ORLANDO, Fla.—Healthcare leaders are partly responsible for a failure to make "substantial, measurable, systemwide strides” to improve patient safety in the U.S., according to a report released Tuesday.
The new National Patient Safety Foundation report highlights eight areas where improvement has continued to lag in the 15 years since an eye-opening report highlighted the prevalence of healthcare-associated patient injuries.
The authors stressed that inaccurate metrics, poor coordination of care and technology hazards are pressing issues, but added that leaderships' failure to prioritize safety is among the biggest concerns.
“Safety has to fight for airtime,” said committee chair, Dr. Donald Berwick. He met up with Modern Healthcare in Orlando during the 27th annual Institute for Healthcare Improvement Forum, where the report was released. Financial pressures, new metrics and payment and policy reform have taken center stage, he said.
The Joint Commission, the nation's largest hospital accreditation group, also focused on leadership in 2014. The organization released guidance that said the C-suite struggles with creating the top-down infrastructure needed to drive an integrated safety system and that could lead to failed initiatives.
While the NPSF report said that the overall system has not become safer, it agreed that significant progress has been made on individual safety problems. Federal health officials released estimates this month that found about 2.1 million fewer patients were harmed from infections, adverse drug events and other conditions between 2010 and 2014. Progress on hospital-acquired conditions helped avert $19.8 billion in associated costs and 87,000 deaths, health officials said Dec 1.
However, that report also acknowledged that improvement doesn't transcend all categories. Patient falls and ventilator-associated pneumonia saw little improvement over the past five years, for example. This year, the Institute of Medicine also flagged diagnostic mistakes as a persistent blind spot amid efforts to boost patient safety in the U.S.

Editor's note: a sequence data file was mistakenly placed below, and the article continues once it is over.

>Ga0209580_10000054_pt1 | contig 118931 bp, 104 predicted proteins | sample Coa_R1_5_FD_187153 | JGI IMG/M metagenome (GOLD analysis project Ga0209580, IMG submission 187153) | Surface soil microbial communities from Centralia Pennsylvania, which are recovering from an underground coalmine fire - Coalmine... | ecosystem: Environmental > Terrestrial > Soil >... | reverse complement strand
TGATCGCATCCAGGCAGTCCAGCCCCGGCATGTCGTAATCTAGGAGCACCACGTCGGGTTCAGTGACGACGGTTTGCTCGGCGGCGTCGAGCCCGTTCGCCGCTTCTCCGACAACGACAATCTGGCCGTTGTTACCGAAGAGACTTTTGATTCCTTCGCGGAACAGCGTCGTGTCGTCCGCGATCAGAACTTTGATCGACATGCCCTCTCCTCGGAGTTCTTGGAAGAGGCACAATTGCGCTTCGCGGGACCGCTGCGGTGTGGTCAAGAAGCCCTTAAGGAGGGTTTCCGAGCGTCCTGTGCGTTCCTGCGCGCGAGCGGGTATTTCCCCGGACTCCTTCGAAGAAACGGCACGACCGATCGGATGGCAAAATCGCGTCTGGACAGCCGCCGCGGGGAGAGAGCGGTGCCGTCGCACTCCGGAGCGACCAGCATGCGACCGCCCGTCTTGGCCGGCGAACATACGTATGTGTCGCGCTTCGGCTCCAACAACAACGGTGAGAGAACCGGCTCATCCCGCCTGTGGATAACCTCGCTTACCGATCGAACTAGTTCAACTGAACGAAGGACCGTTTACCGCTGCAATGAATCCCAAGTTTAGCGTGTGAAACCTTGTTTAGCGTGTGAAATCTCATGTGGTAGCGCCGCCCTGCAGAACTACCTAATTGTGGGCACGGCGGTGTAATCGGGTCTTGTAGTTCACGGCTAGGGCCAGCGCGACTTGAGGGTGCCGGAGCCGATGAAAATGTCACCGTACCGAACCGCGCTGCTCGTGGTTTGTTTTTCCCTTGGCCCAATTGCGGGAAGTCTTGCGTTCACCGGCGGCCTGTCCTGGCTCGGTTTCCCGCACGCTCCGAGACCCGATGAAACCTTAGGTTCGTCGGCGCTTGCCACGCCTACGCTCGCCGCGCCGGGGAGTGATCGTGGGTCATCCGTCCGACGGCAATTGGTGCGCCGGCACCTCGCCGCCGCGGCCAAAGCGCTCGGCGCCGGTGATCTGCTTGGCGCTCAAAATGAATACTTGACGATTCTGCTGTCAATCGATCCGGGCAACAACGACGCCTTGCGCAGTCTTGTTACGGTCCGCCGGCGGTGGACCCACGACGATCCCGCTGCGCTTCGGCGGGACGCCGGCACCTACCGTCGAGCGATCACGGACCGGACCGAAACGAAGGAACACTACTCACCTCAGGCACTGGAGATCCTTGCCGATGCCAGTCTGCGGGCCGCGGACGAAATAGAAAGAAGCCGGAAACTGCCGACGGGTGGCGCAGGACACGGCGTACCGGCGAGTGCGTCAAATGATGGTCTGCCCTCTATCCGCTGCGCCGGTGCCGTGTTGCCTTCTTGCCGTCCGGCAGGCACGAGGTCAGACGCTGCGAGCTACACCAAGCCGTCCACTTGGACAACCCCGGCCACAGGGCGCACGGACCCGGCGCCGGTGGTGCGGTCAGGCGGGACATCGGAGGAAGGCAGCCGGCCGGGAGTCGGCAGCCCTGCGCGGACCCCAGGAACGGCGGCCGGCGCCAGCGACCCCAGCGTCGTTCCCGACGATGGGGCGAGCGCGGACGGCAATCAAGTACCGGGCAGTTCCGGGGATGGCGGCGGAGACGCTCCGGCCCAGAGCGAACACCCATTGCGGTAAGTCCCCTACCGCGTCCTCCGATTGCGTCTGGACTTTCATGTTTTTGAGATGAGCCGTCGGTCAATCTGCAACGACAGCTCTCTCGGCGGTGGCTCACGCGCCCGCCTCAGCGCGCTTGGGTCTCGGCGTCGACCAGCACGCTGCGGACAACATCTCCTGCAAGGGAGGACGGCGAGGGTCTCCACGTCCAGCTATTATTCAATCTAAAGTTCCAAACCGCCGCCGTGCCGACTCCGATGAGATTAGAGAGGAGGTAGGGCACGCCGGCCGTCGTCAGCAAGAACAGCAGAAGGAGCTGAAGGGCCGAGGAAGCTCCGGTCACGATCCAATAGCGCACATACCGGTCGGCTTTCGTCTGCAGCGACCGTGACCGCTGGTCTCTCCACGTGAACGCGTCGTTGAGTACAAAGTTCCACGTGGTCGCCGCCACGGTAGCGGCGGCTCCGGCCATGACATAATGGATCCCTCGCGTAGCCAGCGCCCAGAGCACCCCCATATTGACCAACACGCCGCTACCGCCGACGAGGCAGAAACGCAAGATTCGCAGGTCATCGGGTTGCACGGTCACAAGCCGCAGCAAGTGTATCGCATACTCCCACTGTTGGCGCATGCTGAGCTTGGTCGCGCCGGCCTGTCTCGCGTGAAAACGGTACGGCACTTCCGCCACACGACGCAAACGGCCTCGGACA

Various healthcare safety leaders have been urging for "total system improvement," spearheaded by one national regulatory agency. It's been a successful approach in other industries, such as aviation, which has the Federal Aviation Administration, and nuclear power, which has the Nuclear Regulatory Commission. They call for a similar body in healthcare.
The idea that healthcare hazards can be managed effectively through systemwide improvements “has really caught on,” Joint Commission CEO Dr. Mark Chassin told Modern Healthcare.
Approaches that help health providers expand from focusing on one-off issues, such as infections or patient satisfaction are key, said Dr. Peter Pronovost, director of the Armstrong Institute for Patient Safety at Johns Hopkins. “We need systems that integrate to eliminate all harms.”
The National Academy of Medicine also announced that it will hold a one-day symposium on Dec. 10. That session in Washington, D.C., will also focus on the nation's progress and feature the new NPSF report, called "Free from Harm: Accelerating Patient Safety Improvement Fifteen Years after To Err is Human." The report outlines eight recommendations.
One recommendation stresses the importance of a centralized and coordinated body to oversee patient safety and set standards for metrics. While federal organizations, public private partnerships, federal health agencies and consumer groups have all been issuing metrics to help hold healthcare accountable, the overall impact would be far greater if the efforts were coordinated, NPSF President Dr. Tejal Gandhi said in a phone call.
“More is not necessarily better,” she said. “If you have 10 different organizations giving you 20 different things to measure, it's hard to figure out what is meaningful and where to focus.”
Berwick added that “gaming the system” as highlighted in a recent Wall Street Journal analysis on 30-day readmission is perhaps one clear example of the unintended consequence of uncoordinated efforts. “In an atmosphere of fear or surveillance, human beings are tempted to try to get control of the information,” he said. “It's a vicious cycle. If there's fear in the system, data becomes a threat.”
The NPSF also made recommendations to ensure that new technology are safe and optimized to improve patient safety; offer support from bullying and burnout among the healthcare workforce; coordinate care for patients across the continuum; and ensure that patients and their families are seen as partners in their care.